Two days ago, Uber announced that they were reverting back to multiplier surge for Uber Drivers in Calfornia to address concerns from AB5. This is in conjunction with Uber removing upfront pricing in California. Upfront pricing hides the surge multiplier and shows you a set price, which prevents users from knowing exactly how much more expensive the ride is than normal.
How Does Uber Multiplier Surge Pricing Work?
When it was busy on Uber, Uber would set a surge multiplier for trips that originate in certain parts of the city, as seen on the Uber driver map. If the multiplier was 1.25x, the trip was 25% more expensive. If the surge multiplier was 2x, the trip was twice as expensive. Drivers used to get the same multiplier, so trips would pay twice as much if the surge multiplier was 2x.
The multiplier is based on the start of the trip regardless of where you are. You could be inside of the surge zone but get a request from outside the surge zone. This trip will not have any surge multiplier on it, which is very different from the flat rate surge pricing implemented last year. It will be very important to watch the surge multiplier for any trips you accept. You can be within a 2x surge zone and get a non surge trip, for example.
What are the issues with Uber Multiplier Surge Pricing?
The multiplier system favored very long rides and it was not as lucrative for short rides. This system incentivized drivers to ignore requests that were not long rides or drivers would accept trips and call the passenger to see where they are going. Also, some drivers would ignore specific parts of the city because they knew that passengers in that part of town would only go a short distance.
There would also be times where the surge pricing would only last a few minutes so very few drivers would actually get any trips with surge pricing. Some drivers try to chase the surge pricing, which rarely works. By the time drivers get to the surge zone, the surge pricing would often be gone.
I often accept the first or second request and keep driving on the Uber multiplier surge pricing. The time I spend trying to get the highest surge trip would normally not amount to higher earnings. There was no use trying to hunt for a surge price trip since it doesn’t happen that often in Boston. Back in the fall, afternoon rush hour would consistently generate surge pricing, but traffic was always a mess. It would take you 20 minutes to pickup a passenger so it was rarely worth the time to drive during afternoon rush hour.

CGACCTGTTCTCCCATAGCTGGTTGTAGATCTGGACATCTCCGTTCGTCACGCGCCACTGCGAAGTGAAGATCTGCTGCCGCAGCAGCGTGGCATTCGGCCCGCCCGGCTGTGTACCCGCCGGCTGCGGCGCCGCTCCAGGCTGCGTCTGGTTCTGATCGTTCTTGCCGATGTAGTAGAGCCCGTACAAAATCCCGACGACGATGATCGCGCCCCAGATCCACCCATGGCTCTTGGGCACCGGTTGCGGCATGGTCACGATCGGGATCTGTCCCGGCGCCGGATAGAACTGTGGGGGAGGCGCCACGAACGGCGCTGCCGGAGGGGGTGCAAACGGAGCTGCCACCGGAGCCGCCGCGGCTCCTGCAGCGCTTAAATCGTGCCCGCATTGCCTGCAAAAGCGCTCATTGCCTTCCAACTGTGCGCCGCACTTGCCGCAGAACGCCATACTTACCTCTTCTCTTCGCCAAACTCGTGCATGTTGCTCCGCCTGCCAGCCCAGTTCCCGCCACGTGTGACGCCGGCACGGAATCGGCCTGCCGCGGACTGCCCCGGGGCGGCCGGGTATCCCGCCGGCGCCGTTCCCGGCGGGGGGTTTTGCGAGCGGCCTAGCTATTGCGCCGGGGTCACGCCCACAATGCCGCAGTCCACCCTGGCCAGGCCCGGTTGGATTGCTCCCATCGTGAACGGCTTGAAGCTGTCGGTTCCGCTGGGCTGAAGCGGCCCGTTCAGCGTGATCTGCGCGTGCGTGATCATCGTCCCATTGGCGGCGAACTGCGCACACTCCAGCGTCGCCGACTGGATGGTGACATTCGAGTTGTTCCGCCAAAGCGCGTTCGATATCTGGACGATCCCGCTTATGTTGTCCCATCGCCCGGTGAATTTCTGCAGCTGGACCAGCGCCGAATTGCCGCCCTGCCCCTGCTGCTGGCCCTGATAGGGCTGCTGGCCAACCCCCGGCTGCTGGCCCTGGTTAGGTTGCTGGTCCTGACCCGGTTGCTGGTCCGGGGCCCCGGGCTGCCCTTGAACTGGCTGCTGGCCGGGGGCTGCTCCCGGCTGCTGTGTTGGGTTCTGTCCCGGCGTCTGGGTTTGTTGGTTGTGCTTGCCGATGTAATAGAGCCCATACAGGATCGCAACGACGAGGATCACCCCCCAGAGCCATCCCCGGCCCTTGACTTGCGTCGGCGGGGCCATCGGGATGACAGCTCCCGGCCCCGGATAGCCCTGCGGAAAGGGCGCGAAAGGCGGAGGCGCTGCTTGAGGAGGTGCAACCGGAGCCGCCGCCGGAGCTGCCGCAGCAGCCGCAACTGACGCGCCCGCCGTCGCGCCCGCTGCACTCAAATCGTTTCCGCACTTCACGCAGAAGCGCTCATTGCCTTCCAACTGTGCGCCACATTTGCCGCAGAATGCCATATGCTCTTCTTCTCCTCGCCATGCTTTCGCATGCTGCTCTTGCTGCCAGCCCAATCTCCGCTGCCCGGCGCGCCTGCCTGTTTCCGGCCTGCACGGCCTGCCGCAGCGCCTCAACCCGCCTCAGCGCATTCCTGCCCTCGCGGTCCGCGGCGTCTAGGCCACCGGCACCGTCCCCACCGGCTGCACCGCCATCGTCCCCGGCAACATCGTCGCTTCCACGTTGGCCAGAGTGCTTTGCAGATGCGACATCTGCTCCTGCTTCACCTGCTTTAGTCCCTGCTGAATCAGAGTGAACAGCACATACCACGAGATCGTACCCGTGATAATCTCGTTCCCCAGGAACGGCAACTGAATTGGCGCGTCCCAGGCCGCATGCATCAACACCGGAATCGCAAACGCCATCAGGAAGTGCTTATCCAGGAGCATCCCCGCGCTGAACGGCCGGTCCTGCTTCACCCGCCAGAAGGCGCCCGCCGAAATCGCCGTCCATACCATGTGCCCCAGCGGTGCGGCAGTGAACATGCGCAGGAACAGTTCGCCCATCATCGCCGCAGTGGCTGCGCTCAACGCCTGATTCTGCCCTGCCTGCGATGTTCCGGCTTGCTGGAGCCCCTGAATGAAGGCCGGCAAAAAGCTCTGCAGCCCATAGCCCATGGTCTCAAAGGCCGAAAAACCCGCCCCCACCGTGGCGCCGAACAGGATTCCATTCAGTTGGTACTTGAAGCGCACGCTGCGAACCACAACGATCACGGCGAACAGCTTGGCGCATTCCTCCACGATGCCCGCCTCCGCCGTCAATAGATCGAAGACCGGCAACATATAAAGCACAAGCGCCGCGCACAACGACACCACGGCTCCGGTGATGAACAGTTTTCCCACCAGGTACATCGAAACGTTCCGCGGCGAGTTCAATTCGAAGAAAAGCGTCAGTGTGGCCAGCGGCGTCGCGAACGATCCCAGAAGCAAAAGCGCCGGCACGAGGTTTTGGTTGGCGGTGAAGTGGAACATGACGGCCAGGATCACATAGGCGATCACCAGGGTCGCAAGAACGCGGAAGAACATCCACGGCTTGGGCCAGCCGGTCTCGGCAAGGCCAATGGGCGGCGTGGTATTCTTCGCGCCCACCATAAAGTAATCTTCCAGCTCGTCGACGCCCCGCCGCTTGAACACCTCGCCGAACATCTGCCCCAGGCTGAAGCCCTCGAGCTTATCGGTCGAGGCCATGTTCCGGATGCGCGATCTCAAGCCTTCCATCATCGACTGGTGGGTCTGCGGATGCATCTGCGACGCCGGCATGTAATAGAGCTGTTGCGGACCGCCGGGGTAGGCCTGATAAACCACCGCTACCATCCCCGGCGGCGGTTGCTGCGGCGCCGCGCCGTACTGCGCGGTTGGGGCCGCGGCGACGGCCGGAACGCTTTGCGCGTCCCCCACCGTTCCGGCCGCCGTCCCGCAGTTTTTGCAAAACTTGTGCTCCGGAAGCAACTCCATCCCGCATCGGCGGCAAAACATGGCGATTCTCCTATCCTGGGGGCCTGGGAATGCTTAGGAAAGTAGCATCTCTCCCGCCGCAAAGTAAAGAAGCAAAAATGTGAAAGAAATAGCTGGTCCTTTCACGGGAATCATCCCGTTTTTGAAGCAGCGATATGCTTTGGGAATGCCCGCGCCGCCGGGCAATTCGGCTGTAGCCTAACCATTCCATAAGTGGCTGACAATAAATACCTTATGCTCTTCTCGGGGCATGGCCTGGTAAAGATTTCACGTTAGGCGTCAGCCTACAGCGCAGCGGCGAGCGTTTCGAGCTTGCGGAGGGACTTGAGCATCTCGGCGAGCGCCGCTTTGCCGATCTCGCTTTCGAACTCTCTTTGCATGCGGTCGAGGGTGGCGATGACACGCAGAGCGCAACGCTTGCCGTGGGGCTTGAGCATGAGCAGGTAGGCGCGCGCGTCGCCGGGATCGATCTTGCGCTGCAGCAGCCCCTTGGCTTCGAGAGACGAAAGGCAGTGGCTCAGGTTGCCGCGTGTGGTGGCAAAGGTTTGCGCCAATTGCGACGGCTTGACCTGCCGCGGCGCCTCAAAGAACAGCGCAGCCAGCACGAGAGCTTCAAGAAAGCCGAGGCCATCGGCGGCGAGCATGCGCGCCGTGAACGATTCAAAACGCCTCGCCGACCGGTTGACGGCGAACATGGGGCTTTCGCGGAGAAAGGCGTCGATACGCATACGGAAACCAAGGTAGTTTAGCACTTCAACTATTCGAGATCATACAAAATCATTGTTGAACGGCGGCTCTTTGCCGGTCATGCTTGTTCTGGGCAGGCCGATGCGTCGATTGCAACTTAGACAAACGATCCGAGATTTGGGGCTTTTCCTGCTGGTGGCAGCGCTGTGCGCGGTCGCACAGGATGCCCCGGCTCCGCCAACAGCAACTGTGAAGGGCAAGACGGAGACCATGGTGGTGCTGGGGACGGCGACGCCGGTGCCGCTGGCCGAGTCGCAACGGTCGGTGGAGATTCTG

How is Uber Multiplier Surge different from Flat Rate Surge
Below is Uber’s explanation of the differences between Flat Rate Surge and the Uber Multiplier Surge pricing.
We’ve heard from you that surge can be frustrating, so we’re introducing updates to make it a more reliable and consistent earning opportunity for drivers.
Here’s an overview of our discussions and answers to the main questions they asked.
- What’s changing about surge?
- How do I earn with the new surge?
- How will this change affect my earnings?
- How does surge work on long trips?
- Sometimes I don’t get surge on my next trip. Why is that?
- How does surge work for UberPool trips?
- Where can I see my surge earnings from UberPool trips?
- How do I give feedback about the new surge experience?
Back to basics: What is surge?There are times when so many people are requesting rides that there aren’t enough cars on the road to help them all. Bad weather, rush hour, and special events, for instance, may cause unusually large numbers of people to want to ride with Uber, all at the same time.
To make it worth your while to drive to these busy areas, we add dollar amounts on top of your fares for trips taken from there. These dollar amounts are shown on the map screen.
The dollar amounts on the map will increase in zones where there is a higher discrepancy between demand for rides and drivers in the zone. This is shown through the colors on the map and the dollar amounts you see.
You will see higher dollar amounts in the middle (or red zone) of the surge zones. These represent a higher volume of riders requesting. Dollar amounts are lower in surrounding zones where there are fewer riders requesting.
Is the Multiplier Surge Pricing Better or Worst?
After more than a year with the flat rate surge, I believe that the Multiplier Surge Pricing is better than the flat rate surge. Uber often charges rides one price while paying drivers another price, effectively lowering surge pricing for drivers and over-charging riders. This differential is often highest when surge is highest, which often lower driver earnings. It may be true that upfront pricing under charges riders during normal times, but I have seen my earnings reduce last year due to fewer surge trips and lower surge trips. The large surge priced trips have mostly disappeared while there are more normal priced trips, even during peak hours.Have more questions about Uber or Lyft? Head on over to our Rideshare Driver Training Course! Driver Promotions